Gastroesophageal reflux disease also known as acid reflux disease is a chronic medical condition that leads to serious damage due to regurgitation of the stomach acid into the esophagus. The most typical symptom of gastroesophageal reflux disease is heartburn.
Gastroesophageal reflux disease usually develops as a consequence of changes in the barrier between the stomach and the esophagus. The most common cause is improper and abnormal relaxation of the lower esophageal sphincter. This muscle normally holds the top of the stomach closed and in case of its insufficiency the acid is free to enter the esophagus and cause all the damaging effects.
Clinical Characteristics of Gastroesophageal Reflux Disease
The most common symptoms in adults are heartburn, the feeling of acid regurgitation and troubles swallowing. Pain during swallowing as well as excessive salivation are two more not so frequent symptoms of gastroesophageal reflux disease. Some people may additionally complain about nausea and chest pain.
In patients suffering from gastroesophageal reflux disease prolonged irritation of the esophagus with the stomach acid eventually leads to necrosis of the esophageal epithelium and formation of esophageal ulcer, esophageal strictures (narrowing of the esophagus), Barrett's esophagus (changes of the epithelial cells from squamous to intestinal columnar epithelium) and esophageal adenocarcinoma.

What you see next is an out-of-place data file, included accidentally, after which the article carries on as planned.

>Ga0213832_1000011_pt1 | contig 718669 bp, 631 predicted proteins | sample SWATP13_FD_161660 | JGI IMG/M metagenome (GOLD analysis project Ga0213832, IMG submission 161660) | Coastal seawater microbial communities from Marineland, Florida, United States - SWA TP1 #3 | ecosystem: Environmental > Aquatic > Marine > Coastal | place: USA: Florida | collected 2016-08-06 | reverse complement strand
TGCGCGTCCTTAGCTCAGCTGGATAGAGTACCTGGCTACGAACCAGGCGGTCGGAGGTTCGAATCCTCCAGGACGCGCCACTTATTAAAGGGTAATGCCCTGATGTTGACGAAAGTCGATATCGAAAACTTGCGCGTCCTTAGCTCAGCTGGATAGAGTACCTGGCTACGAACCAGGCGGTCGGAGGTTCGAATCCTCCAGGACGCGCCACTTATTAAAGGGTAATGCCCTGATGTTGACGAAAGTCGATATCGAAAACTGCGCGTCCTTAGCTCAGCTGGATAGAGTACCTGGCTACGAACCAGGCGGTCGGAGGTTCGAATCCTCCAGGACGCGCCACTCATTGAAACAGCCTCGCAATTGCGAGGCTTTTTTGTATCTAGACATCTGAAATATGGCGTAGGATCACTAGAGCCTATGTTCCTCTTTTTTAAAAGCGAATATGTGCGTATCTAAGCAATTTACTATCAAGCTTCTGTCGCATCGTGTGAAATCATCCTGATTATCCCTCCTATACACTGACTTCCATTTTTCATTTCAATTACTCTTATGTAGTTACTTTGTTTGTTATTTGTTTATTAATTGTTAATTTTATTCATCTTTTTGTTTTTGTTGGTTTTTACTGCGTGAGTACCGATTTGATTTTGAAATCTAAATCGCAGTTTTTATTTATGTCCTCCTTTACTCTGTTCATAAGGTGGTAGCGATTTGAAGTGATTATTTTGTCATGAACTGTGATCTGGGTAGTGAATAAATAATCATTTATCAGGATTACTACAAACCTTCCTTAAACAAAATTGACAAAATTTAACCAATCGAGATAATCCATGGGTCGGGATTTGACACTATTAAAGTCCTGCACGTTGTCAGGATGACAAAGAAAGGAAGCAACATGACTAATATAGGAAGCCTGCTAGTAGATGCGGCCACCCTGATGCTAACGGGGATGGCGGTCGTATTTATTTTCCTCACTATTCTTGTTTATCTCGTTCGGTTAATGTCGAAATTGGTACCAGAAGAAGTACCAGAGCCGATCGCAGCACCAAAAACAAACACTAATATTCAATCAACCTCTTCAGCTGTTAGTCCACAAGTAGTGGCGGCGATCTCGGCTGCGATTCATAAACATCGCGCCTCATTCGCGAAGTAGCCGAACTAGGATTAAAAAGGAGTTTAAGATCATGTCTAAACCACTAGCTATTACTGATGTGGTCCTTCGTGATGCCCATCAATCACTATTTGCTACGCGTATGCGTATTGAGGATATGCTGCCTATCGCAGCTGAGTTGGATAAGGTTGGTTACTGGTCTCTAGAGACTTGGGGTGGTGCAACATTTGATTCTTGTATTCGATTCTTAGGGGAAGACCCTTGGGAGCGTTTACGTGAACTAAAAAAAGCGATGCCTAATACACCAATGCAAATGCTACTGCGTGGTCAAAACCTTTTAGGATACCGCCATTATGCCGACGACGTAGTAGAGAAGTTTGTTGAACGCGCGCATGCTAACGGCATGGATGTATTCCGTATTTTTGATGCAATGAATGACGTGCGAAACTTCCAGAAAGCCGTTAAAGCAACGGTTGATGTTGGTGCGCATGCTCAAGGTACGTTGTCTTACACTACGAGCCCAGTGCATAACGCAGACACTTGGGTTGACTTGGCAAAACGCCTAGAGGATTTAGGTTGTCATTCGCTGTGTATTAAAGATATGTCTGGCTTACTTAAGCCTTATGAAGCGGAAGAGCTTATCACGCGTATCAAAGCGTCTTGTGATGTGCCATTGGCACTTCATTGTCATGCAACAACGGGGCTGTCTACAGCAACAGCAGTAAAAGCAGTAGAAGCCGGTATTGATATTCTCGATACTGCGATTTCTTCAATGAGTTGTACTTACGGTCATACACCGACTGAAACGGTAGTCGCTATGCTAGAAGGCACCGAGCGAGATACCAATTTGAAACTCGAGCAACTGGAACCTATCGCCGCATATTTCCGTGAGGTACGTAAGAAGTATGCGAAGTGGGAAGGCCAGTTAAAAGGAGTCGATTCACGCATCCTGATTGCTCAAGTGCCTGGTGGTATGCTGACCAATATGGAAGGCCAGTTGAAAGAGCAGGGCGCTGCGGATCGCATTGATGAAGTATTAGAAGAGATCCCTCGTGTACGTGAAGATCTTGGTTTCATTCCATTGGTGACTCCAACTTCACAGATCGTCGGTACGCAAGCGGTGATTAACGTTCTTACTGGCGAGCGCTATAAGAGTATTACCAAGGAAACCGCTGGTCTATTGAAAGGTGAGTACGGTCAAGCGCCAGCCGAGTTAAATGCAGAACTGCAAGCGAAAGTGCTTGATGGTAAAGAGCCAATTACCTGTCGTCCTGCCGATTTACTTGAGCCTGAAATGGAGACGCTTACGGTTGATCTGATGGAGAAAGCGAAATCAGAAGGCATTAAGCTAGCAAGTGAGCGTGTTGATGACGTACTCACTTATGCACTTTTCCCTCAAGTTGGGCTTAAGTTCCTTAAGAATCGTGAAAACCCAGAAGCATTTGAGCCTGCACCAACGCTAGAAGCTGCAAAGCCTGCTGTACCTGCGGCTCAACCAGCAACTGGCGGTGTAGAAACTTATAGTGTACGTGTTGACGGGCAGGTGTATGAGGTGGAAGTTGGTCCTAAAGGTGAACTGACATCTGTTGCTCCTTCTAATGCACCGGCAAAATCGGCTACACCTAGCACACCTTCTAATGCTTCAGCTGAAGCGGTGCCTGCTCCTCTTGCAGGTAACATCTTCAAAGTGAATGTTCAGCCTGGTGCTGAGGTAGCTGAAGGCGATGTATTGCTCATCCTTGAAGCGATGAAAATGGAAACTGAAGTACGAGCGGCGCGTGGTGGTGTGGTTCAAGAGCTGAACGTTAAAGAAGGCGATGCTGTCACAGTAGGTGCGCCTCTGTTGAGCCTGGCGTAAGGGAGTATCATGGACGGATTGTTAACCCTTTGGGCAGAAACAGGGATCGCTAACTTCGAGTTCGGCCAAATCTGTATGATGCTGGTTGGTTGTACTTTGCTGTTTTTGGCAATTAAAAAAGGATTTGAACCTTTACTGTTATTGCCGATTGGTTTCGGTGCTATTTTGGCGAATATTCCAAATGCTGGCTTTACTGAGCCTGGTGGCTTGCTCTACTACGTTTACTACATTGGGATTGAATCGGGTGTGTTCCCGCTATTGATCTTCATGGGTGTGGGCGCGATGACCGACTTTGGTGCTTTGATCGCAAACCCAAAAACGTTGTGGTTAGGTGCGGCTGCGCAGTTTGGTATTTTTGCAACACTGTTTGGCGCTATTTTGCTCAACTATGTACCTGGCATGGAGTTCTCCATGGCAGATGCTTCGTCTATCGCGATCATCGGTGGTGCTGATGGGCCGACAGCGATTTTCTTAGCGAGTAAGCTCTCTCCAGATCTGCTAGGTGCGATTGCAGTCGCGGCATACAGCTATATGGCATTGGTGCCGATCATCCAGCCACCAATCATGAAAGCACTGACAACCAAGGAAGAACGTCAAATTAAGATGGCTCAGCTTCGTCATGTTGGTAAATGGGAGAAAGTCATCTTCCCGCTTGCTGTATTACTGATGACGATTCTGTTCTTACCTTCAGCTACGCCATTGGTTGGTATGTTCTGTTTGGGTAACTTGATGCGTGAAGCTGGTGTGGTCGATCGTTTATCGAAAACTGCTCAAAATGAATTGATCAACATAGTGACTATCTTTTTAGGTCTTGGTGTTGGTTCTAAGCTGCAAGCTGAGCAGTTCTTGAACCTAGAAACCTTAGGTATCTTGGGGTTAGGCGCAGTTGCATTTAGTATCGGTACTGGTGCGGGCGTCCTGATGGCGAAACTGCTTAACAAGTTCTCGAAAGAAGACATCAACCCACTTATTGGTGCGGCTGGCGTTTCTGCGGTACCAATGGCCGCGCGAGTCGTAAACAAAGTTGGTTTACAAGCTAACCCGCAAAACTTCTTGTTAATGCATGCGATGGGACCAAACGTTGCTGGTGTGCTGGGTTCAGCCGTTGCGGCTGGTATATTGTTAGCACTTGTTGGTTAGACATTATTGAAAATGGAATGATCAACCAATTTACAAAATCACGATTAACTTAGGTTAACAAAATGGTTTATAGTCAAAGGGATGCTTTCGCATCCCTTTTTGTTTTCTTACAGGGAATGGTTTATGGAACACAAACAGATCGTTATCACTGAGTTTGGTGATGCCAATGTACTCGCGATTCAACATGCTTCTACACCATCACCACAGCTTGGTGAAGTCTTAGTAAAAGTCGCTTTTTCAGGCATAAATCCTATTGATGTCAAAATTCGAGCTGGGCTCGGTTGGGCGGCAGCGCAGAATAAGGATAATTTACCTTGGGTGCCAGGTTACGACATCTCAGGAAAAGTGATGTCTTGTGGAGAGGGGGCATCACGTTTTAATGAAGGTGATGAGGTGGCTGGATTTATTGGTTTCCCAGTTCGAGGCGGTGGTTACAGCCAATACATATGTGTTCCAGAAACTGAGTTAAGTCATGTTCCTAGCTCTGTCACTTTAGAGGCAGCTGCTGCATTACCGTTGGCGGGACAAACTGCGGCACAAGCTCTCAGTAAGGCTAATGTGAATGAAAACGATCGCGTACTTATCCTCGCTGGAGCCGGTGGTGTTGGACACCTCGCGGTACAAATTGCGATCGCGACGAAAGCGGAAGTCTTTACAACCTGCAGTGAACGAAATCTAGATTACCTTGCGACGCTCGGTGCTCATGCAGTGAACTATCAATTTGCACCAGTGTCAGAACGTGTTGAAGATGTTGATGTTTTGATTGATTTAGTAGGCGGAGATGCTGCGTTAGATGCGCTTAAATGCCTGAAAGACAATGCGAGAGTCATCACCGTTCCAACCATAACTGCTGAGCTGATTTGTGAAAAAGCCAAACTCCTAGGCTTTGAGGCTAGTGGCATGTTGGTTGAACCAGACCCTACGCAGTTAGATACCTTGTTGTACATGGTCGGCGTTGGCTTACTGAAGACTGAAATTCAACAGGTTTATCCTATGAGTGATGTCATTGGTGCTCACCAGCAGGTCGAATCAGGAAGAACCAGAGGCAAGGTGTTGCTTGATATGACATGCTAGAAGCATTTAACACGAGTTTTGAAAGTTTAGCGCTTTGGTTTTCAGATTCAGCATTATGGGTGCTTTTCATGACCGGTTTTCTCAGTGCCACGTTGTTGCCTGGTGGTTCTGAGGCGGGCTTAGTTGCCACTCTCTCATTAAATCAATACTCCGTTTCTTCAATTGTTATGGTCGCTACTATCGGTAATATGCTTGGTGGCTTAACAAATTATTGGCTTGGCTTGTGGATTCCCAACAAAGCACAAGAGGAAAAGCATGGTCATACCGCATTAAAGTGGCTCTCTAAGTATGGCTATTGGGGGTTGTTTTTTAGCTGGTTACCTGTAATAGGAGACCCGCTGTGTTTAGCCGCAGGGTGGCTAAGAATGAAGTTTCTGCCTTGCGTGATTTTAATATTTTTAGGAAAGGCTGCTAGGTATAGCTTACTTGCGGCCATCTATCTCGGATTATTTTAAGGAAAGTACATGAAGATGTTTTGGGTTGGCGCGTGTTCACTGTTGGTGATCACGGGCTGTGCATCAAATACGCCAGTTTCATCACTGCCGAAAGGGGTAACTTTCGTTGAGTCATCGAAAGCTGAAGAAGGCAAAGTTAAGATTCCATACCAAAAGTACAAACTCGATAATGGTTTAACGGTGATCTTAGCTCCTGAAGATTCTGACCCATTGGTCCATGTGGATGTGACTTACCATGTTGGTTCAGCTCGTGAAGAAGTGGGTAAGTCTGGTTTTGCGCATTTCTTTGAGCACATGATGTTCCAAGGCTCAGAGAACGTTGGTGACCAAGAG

Chronic irritation caused by stomach acid may also lead to chronic cough, laryngitis, asthma, erosion of dental enamel, dentine hypersensitivity, sinusitis and damaged teeth.
Diagnosing Gastroesophageal Reflux Disease
The first step in diagnosing gastroesophageal reflux disease is thorough investigation of patient's medical history. Additional information is obtained with barium swallow X-rays, esophageal manometry, endoscopic image of the esophagus and the stomach.
Currently the diagnosis of gastroesophageal reflux disease is based on esophageal pH monitoring. This is considered the most objective test for diagnosing gastroesophageal reflux disease.
Biopsy of the esophageal tissue may point to structural changes such as edema, basal hyperplasia, intestinal metaplasia and even dysplasia and cancer cells.
Treatment for Gastroesophageal Reflux Disease
The first thing patients must do is to make lifestyle changes. They are supposed to avoid certain foods, lose weight and keep the head elevated while sleeping since only this way the regurgitation of the stomach acid can be successfully controlled. Smokers must quit smoking and those who are prone to alcohol must abstain from consumption of alcohol beverages.
Medications commonly prescribed for gastroesophageal reflux disease include proton pump inhibitors, gastric H2 receptor blockers and antacids. Procinetics are effective when it comes to strengthening the lower esophageal muscle and are able to speed up emptying of the stomach.
The last option for patients suffering from gastroesophageal reflux disease is surgery. The Nissen fundoplasty is a standard surgical procedure performed in such patients. It includes strengthening of the lower esophageal muscle and is in majority of cases performed laparoscopically.